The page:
- Waiting Periods: Some policies may have waiting periods before coverage begins. This means individuals may need to wait a certain amount of time after purchasing the policy before they can start using the benefits.
- Coverage Limits: Eligibility may also be determined by coverage limits. Individuals may need to have a primary health insurance plan with specific coverage limits in order to qualify for gap insurance.
- Enrollment Periods: Gap insurance may have specific enrollment periods, and individuals may need to apply for coverage during these designated times to be eligible.
What Does Gap Health Insurance Cover?
Every gap health insurance plan coverage is different, so check with a few providers to see which ones have the type of coverage you need. Generally, gap health insurance covers a range of medical expenses, including copays or coinsurance you pay before you meet your deductible. Some plans are specifically for catastrophic events, so they cover you if you’re in a serious accident. With these plans, you can sometimes even use your lump sum payment to pay for living expenses as you recover.
Here’s a close look at what is — and isn’t — covered by medical gap insurance.
Main Plan’s Deductible
Your main plan’s deductible is the amount you must pay in medical expenses until your coverage kicks in. Gap health insurance typically pays for these uncovered bills for you and, therefore, helps you meet your deductible faster. Remember, gap health insurance doesn’t pay your deductible full out — it only pays for eligible expenses that contribute to your deductible.
Main Plan’s Copays
Your primary insurance plan often charges you copays for services before you hit your deductible. For example, you might pay $70 for a specialist doctor visit. Supplemental health insurance sometimes foots the bills for these types of copays.
Main Plan’s Coinsurance
Coinsurance is different than a copay. Rather than a set amount for a specific service, it’s a set percentage of the cost of a service. For example, 50% coinsurance for emergency room visits is common. This means you pay 50% of your bill, and supplemental health insurance covers this.
Accidents and Death
If you’re in a serious accident that results in many medical bills, gap health insurance can help reduce the burden of paying for your recovery. And if you’re killed, it might pay the gap for your primary coverage to kick in so that the burden doesn’t fall on your family members.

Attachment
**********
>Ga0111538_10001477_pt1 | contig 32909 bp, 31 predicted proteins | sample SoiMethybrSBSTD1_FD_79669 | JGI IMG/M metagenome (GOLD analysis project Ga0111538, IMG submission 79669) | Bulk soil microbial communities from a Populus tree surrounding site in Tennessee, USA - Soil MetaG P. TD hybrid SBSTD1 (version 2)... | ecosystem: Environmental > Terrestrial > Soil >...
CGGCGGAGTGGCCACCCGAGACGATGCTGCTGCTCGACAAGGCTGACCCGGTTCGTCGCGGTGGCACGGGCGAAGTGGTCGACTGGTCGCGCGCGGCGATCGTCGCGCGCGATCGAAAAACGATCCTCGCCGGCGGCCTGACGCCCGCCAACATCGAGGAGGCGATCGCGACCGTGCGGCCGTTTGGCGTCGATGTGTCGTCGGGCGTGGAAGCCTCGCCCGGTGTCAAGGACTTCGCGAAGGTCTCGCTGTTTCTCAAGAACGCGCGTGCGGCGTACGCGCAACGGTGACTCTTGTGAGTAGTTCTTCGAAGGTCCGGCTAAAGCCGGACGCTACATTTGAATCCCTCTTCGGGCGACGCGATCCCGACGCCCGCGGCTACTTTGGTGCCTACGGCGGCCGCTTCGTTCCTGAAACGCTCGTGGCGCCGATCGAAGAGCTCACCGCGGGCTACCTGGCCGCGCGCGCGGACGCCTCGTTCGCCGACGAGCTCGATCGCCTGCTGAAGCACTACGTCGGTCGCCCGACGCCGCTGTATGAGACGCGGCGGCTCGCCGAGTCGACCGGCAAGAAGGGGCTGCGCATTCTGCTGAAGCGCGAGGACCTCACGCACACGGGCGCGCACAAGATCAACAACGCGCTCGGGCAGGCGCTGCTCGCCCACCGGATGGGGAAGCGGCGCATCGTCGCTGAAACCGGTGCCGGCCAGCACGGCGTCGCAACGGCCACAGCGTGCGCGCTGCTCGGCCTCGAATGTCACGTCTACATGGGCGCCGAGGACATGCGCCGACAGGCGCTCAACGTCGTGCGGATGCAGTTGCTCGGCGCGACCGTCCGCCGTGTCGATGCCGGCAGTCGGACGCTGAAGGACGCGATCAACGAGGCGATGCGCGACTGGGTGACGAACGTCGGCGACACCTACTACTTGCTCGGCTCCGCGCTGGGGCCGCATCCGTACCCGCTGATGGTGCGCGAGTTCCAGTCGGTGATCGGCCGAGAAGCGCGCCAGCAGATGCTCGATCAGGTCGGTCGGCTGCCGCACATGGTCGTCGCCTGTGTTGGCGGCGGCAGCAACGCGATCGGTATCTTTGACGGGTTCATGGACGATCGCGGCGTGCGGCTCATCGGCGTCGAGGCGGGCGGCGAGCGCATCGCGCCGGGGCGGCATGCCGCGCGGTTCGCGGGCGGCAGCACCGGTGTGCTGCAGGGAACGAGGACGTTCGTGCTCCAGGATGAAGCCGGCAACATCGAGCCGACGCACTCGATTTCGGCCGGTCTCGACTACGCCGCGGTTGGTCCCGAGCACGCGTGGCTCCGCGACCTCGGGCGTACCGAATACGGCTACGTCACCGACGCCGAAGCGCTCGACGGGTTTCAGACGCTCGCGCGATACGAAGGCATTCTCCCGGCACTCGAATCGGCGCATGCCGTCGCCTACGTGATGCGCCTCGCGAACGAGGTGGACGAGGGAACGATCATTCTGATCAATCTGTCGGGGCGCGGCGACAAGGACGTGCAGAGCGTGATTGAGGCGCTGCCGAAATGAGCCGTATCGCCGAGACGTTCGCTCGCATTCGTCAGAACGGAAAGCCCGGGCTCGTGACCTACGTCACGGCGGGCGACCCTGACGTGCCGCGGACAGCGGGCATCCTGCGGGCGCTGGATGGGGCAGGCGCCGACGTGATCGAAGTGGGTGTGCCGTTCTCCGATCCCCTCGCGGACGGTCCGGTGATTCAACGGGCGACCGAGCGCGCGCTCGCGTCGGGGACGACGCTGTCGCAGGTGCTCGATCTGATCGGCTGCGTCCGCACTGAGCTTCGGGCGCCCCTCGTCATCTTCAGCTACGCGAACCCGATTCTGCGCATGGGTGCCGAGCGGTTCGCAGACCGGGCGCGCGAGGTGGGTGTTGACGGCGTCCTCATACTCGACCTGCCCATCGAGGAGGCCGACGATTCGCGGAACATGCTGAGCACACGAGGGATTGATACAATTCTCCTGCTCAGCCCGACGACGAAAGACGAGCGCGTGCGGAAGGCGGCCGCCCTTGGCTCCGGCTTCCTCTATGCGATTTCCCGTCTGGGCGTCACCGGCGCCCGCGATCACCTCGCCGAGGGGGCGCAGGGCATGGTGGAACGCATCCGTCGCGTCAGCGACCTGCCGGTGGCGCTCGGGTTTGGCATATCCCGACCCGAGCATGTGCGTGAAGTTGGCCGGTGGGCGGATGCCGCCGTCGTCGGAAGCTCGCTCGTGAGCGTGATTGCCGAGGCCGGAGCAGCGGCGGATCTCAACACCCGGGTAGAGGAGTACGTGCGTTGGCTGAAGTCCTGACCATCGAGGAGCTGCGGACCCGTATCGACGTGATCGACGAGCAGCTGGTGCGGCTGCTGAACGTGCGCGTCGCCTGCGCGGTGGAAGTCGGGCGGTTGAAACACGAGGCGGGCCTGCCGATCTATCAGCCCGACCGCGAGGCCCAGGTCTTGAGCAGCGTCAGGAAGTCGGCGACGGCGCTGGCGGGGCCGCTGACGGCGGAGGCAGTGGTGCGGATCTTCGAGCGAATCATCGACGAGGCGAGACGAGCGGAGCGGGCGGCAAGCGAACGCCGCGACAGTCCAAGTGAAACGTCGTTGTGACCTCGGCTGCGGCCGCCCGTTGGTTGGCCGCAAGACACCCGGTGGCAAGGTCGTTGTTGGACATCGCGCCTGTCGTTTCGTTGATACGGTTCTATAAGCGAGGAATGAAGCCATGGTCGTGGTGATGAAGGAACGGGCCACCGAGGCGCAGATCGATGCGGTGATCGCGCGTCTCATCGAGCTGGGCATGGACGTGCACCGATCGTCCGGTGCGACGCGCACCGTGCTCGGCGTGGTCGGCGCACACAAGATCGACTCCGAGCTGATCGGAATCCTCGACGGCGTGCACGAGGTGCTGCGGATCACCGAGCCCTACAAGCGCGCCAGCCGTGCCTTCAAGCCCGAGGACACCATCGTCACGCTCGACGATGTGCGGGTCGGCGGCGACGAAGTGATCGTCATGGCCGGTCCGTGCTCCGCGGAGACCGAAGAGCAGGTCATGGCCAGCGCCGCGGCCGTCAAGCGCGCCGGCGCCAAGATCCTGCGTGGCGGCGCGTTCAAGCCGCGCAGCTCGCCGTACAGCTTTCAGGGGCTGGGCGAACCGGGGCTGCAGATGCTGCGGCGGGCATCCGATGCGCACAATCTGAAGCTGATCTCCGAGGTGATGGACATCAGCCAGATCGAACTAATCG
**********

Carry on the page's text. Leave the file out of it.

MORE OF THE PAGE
Some gap health insurance plans cover prescription drugs, but not many. It may depend on the type of drug, your diagnosis, and whether or not your primary plan covers them after you meet your deductible. If you think you need this coverage, seek out a plan that specifically offers it.
What Does Gap Health Insurance Not Cover?
Gap insurance commonly does not cover items covered by the ACA, such as mental health treatment or vaccinations. Your primary insurance usually covers these in full.
It also can’t help you pay your health insurance’s monthly premiums. You need to pay these out of pocket every month on your own.
Finally, supplemental health plans are legally allowed to discriminate against policyholders, so you may find certain plans with specific stipulations. For example, some plans don’t cover medical care resulting from being under the influence. Others may not pay for medical care for pre-existing conditions.
Gap Insurance and High-deductible Health Plans (HDHP)?
People mainly consider these high-deductible plans because they’re less expensive every month. Premiums are generally more affordable than lower-deductible plans, meaning you save money upfront. However, if you have a medical issue, you must pay more before your coverage kicks in than you would with a traditional plan.